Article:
Academics and the real world

January 20, 2012 § Leave a comment

Academics have an unfortunate tendency to ignore the real issue when it comes to global poverty. This is not true across the board, of cause, there are some very generous individuals like the Toby Orb over at ‘Giving What We Can’ who has managed to persuade 181 people to pledge a total of $45,000,000. However, the more often than not the inhabitants of philosophy and political science departments the developed world over tend to develop very well meant theories about why poverty exists without really doing anything practical about it.

The first problem is that there is no defined structure to allow academics to directly turn their theories into practice. This would require an institutional change whereby some organisation or group had the final word in the debate on how policies should be structured. Unfortunately at the moment the final say lands squarely in the hands of politicians who have their own interests, constituents and parties to fraternize.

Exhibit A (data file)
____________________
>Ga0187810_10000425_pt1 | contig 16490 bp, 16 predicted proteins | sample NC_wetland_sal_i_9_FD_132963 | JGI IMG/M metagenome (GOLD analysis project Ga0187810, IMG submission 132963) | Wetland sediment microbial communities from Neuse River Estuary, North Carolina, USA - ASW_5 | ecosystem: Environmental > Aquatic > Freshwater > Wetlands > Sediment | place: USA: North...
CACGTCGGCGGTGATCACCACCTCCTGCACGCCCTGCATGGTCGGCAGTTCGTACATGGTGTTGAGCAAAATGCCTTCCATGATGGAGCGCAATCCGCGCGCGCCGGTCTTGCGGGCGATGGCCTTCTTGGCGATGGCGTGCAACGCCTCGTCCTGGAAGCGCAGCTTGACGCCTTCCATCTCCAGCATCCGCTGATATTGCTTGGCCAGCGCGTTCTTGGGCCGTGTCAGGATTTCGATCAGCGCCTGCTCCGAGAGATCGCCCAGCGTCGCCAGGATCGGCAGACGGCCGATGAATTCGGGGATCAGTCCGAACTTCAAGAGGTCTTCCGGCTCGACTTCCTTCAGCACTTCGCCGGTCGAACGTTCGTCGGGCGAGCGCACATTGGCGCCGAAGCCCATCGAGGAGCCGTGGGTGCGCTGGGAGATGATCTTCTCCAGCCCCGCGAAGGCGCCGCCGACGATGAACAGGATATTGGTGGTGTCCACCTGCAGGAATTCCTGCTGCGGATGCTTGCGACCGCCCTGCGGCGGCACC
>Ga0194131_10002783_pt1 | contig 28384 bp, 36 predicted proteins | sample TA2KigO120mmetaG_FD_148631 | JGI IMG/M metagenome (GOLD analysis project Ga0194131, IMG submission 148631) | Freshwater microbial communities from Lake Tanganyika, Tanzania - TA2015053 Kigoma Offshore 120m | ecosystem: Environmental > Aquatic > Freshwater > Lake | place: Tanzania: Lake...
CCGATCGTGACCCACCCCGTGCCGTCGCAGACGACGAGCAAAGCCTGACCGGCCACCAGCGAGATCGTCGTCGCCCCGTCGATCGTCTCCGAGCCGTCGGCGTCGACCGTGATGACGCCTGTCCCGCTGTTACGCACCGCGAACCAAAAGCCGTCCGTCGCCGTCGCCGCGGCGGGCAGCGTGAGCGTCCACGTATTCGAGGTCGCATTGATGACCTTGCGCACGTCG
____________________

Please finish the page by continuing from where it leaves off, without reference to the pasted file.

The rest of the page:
Secondly, the very nature of academic debate invites conflict and disagreement. Not only is discussion and criticism necessary, but I have even heard of philosophers who place gaps in their own theories to encourage a reply so that they may write a rebuttal. Everyone else is left with a feeling that no one really knows what the best course of action is and if the ‘experts’ don’t know then what hope do the rest of us have.


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